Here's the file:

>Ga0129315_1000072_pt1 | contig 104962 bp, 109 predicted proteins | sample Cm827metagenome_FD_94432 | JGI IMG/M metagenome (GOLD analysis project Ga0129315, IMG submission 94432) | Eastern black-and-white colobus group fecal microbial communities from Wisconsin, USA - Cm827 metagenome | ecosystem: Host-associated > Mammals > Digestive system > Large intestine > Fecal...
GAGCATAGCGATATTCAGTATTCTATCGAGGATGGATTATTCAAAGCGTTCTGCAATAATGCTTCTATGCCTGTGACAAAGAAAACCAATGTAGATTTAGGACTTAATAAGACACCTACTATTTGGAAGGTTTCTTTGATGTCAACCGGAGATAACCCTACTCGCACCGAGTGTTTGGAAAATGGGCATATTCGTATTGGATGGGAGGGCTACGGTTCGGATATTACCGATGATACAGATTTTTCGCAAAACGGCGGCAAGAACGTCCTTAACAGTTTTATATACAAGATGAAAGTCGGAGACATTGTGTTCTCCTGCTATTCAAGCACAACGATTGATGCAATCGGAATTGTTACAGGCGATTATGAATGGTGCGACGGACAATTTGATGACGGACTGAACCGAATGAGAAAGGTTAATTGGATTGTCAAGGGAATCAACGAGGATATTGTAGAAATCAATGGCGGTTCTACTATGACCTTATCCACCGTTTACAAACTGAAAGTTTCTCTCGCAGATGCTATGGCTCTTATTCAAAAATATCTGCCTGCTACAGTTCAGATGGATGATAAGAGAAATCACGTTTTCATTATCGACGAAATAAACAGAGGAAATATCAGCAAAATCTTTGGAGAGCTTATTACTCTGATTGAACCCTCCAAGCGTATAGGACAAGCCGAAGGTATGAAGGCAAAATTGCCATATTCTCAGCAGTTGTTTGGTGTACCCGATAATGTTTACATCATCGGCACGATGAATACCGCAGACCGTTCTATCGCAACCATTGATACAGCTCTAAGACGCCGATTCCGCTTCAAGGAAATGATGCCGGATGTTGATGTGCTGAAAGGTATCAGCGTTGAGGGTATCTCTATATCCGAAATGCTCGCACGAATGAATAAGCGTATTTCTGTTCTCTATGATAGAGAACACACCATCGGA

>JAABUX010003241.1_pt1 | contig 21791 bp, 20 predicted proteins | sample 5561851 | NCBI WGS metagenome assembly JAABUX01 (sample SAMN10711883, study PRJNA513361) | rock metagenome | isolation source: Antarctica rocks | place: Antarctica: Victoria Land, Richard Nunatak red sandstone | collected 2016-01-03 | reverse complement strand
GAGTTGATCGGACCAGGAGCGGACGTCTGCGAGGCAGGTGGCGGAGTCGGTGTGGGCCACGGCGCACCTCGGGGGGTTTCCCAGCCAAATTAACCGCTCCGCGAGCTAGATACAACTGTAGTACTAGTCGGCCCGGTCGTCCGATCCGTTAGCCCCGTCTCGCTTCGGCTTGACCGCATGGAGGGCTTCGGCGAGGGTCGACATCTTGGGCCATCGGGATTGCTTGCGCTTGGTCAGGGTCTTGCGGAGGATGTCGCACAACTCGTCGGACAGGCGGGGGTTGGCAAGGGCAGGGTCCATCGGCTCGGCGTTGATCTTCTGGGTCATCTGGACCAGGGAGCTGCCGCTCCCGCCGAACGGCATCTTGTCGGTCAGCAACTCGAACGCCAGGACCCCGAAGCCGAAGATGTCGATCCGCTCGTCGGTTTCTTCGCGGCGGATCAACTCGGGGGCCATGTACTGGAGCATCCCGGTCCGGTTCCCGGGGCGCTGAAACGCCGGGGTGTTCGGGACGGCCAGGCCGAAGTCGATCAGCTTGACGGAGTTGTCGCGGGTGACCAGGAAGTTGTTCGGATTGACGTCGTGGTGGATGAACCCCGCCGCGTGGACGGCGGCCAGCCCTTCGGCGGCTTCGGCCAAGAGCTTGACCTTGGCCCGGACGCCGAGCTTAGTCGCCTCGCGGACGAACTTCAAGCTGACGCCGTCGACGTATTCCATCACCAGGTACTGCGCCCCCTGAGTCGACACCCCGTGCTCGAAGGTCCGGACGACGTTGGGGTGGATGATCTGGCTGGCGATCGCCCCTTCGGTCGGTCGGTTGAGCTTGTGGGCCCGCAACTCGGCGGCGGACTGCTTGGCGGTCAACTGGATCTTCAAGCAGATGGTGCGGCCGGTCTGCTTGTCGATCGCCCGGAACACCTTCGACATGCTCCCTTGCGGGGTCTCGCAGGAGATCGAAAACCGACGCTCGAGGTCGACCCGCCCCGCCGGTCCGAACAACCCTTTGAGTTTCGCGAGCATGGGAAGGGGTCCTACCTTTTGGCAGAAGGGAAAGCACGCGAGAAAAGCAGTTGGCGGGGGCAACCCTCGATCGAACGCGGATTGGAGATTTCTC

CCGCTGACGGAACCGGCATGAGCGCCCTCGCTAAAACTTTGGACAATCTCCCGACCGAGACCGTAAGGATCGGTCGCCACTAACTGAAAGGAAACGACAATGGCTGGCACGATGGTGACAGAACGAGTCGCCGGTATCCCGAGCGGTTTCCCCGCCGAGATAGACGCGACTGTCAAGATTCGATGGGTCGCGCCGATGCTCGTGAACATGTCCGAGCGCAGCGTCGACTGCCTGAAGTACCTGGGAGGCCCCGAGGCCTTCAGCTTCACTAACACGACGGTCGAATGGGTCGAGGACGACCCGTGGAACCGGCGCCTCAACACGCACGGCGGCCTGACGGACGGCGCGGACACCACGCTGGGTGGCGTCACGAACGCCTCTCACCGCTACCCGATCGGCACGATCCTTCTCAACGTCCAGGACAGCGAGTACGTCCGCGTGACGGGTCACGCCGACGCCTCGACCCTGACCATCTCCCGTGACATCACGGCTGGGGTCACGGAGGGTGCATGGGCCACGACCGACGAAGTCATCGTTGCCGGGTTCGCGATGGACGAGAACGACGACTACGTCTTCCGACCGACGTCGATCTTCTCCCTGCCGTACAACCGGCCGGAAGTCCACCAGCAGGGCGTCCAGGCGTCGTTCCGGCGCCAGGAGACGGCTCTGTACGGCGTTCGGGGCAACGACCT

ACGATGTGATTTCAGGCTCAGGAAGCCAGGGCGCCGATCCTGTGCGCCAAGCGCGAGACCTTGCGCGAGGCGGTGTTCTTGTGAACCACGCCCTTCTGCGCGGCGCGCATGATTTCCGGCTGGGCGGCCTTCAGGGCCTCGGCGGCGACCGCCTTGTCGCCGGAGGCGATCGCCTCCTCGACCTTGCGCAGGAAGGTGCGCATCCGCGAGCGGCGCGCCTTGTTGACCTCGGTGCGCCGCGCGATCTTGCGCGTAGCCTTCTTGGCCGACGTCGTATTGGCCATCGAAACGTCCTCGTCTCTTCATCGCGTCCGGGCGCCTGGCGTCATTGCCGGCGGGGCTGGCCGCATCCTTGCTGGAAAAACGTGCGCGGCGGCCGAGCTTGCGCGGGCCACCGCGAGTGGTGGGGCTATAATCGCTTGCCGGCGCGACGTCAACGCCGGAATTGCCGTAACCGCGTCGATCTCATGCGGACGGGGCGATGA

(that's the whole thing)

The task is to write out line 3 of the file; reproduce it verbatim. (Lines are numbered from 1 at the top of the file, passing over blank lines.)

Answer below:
>JAABUX010003241.1_pt1 | contig 21791 bp, 20 predicted proteins | sample 5561851 | NCBI WGS metagenome assembly JAABUX01 (sample SAMN10711883, study PRJNA513361) | rock metagenome | isolation source: Antarctica rocks | place: Antarctica: Victoria Land, Richard Nunatak red sandstone | collected 2016-01-03 | reverse complement strand